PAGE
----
Web Components in SPFx world: Vue vs Stencil

This year I hear “Web Components” term from here and there more frequently. What exactly is Web Components?

Web components are a set of web platform APIs that allow you to create new custom, reusable, encapsulated HTML tags to use in web pages and web apps. Custom components and widgets build on the Web Component standards, will work across modern browsers, and can be used with any JavaScript library or framework that works with HTML.

In other words, web components are reusable pieces of HTML and JavaScript, which can be used in modern browsers, and what is even more important, can be consumed by JavaScript frameworks. Today we have a few web frontend libraries for building web interfaces and SPAs. All of them uses concept of components, however components from one library can’t be easily ported to another one. It looks weird, because in the end that’s just portion of html + styles + logic (JavaScript). However today, in 2018 we can’t reuse building blocks from one library in another. It’s a shame. Web components solve that issue. They can be reused across JavaScript frameworks. Check out webcomponents site for more information.

Web components is a set of W3C standards, which describe how everything fits together in browser. Not all browsers fully supports all web components’ specifications. Google Chrome has full support, Firefox is developing a few remaining things and Edge has the worst support: More...

Diving into AadHttpClient (with hacking!)

Consuming third party or your own Azure AD protected API from SPFx code is a very common need. I wrote a blog post series on that topic, the first one you can find here. All solutions I covered have their own pros and cons, however the less painful and recommended solution is AadHttpClient (available in SPFx 1.6 and onwards). AadHttpClient approach has less issues and works really good. If you are curious about how it actually works, read the rest of the post. In this post I dive into AadHttpClient architecture, libraries and technologies used, think about security issues and try to bypass (spoiler: successfully) webApiPermissionRequests restrictions in SPFx web parts. More...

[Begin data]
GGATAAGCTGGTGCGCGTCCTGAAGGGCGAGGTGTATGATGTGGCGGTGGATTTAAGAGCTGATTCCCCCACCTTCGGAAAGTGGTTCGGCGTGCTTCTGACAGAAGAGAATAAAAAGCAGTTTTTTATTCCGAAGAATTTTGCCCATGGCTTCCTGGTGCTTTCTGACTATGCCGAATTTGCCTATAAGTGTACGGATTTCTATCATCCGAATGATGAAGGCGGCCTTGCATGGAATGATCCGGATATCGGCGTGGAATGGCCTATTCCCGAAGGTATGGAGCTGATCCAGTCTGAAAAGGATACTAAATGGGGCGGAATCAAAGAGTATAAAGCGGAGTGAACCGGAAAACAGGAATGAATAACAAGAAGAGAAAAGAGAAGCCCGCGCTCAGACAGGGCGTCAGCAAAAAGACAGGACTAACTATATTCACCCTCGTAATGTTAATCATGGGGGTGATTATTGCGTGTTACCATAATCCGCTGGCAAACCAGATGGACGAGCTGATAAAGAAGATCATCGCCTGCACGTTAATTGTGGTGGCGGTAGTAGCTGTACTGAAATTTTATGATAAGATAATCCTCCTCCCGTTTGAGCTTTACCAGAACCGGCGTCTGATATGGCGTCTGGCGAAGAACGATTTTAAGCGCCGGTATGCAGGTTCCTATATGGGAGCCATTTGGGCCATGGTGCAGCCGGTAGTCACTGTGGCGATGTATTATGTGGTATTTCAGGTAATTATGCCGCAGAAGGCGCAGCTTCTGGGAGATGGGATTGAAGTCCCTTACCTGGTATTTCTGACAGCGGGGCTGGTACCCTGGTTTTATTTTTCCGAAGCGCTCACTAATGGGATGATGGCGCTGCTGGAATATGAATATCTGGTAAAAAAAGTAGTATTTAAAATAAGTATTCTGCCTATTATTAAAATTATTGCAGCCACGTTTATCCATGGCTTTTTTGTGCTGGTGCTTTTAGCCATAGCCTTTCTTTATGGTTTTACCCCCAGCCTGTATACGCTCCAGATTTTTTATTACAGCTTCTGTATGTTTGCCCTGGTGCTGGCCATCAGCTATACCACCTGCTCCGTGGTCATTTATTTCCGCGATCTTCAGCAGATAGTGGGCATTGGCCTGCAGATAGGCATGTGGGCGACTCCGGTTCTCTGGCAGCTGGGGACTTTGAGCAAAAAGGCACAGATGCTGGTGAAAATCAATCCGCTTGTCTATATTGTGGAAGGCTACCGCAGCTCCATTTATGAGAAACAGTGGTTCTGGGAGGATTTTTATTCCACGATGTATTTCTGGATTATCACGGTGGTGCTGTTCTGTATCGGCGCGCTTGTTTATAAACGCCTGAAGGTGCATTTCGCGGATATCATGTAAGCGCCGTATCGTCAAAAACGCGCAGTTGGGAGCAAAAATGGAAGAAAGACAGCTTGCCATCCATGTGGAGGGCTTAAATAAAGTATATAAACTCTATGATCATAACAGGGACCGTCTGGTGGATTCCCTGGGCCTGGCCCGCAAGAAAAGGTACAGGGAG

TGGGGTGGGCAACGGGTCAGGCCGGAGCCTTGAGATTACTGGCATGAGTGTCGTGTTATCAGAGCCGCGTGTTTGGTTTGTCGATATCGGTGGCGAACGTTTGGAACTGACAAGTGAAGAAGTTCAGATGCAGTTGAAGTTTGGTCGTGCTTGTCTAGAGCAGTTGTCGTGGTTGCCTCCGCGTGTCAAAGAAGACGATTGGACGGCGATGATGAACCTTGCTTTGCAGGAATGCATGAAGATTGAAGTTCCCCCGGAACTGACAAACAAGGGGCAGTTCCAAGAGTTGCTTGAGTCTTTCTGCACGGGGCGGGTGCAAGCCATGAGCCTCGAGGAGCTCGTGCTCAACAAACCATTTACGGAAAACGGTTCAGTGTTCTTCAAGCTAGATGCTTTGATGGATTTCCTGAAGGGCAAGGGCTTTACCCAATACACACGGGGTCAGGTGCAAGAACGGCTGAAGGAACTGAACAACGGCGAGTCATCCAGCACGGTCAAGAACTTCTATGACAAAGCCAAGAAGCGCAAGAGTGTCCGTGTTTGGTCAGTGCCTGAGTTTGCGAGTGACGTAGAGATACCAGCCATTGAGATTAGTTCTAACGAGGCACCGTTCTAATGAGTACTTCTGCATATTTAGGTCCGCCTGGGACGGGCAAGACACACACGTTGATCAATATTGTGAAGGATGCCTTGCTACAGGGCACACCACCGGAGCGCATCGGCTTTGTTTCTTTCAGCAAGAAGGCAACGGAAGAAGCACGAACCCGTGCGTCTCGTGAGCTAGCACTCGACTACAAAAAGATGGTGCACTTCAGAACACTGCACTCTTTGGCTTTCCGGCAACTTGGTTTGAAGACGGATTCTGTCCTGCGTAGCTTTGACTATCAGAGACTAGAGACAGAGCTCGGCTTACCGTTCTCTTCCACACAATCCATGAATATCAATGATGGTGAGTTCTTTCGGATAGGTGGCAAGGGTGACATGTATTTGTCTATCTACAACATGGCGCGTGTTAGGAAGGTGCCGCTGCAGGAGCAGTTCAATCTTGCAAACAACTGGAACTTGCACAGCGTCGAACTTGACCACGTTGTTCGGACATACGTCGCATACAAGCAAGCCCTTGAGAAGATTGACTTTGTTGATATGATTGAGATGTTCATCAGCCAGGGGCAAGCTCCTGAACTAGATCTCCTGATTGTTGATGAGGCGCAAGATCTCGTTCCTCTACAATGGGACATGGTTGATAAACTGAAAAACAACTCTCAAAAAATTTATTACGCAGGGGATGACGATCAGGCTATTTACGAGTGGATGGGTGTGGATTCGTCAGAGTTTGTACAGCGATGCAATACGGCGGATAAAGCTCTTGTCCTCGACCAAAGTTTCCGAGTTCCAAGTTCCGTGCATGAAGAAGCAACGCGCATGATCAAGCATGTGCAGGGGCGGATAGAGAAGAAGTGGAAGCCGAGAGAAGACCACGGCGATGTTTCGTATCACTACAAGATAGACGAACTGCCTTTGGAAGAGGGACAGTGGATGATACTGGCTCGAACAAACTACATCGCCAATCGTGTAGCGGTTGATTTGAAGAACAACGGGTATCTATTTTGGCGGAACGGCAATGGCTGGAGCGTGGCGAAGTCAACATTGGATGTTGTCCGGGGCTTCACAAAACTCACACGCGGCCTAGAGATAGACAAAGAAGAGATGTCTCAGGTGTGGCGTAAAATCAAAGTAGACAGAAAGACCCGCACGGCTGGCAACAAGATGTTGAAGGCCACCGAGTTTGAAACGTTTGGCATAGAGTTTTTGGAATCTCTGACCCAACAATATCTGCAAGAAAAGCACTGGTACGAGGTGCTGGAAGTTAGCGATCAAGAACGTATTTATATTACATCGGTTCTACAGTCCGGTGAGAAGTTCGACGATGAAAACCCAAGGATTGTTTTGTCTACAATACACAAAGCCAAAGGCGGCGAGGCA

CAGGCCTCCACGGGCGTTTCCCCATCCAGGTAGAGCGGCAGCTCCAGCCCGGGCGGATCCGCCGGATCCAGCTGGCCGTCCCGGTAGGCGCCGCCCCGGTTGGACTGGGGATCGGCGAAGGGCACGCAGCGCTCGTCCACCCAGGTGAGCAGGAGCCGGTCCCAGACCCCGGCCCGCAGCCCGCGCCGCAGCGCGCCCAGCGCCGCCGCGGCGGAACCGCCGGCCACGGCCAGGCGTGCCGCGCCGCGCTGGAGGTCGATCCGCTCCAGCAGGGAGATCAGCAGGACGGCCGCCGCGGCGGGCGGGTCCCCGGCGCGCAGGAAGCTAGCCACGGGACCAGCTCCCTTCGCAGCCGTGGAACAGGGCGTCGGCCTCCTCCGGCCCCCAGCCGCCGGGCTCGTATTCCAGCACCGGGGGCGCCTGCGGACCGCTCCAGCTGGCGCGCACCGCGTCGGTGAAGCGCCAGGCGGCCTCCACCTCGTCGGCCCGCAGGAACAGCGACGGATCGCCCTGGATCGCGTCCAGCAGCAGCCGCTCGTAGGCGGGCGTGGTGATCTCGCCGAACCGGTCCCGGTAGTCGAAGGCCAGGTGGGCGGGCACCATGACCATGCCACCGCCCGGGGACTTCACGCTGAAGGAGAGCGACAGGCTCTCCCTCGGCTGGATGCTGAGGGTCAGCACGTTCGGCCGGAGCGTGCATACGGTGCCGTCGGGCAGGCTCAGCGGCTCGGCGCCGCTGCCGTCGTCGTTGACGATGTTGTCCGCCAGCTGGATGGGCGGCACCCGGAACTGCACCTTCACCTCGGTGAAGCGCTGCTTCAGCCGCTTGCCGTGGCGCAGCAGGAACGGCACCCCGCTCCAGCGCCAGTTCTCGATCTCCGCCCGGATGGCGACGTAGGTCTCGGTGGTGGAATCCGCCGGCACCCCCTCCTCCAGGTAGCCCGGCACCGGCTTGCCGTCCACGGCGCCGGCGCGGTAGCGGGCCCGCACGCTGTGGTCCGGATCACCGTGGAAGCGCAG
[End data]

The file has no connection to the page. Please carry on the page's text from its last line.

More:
Call Azure AD secured API from your SPFx code. Story #3: Web app (or Azure Function) and SPFx with AadHttpClient

Call Azure AD secured API from your SPFx code series:

  1. Call Azure AD secured API from your SPFx code. Story #1: Azure Functions with cookie authentication (xhr "with credentials")
  2. Call Azure AD secured API from your SPFx code. Story #1.1: Azure Web App with ASP.NET Core 2.x and cookie authentication (xhr "with credentials")
  3. Call Azure AD secured API from your SPFx code. Story #2: Web app (or Azure Function) and SPFx with adal.js 
  4. Call Azure AD secured API from your SPFx code. Story #3: Web app (or Azure Function) and SPFx with AadHttpClient <—you are here

This post covers the last and recommended way to interact with remote Azure AD protected APIs from SPFx code – AadHttpClient. As of now (Aug 2018) this feature is still in preview and not available for production. I guess it will be available in a few months, however that’s only guessing. Why it’s recommended? Because it’s OOB SPFx way to interact with APIs, it eliminates almost all cons we have with previous methods and it’s much simpler and solid. More info on this topic you can read here - Connect to Azure AD-secured APIs in SharePoint Framework solutions.

Source code for the post is available here at GitHub.

Today’s post covers:

  1. New app registration in Azure AD (step will be taken from previous post)
  2. Create Azure AD secured API (Web App with custom jwt bearer authentication or Azure Function with EasyAuth aka App Service Authentication, I will cover both) and enable CORS (step will be taken from previous post)
  3. SPFx webpart, which uses API via AadHttpClient
  4. Deployment and testing

As usual, let’s get started Smile More...

Call Azure AD secured API from your SPFx code. Story #2: Web app (or Azure Function) and SPFx with adal.js

Call Azure AD secured API from your SPFx code series:

  1. Call Azure AD secured API from your SPFx code. Story #1: Azure Functions with cookie authentication (xhr "with credentials")
  2. Call Azure AD secured API from your SPFx code. Story #1.1: Azure Web App with ASP.NET Core 2.x and cookie authentication (xhr "with credentials")
  3. Call Azure AD secured API from your SPFx code. Story #2: Web app (or Azure Function) and SPFx with adal.js  <—you are here
  4. Call Azure AD secured API from your SPFx code. Story #3: Web app (or Azure Function) and SPFx with AadHttpClient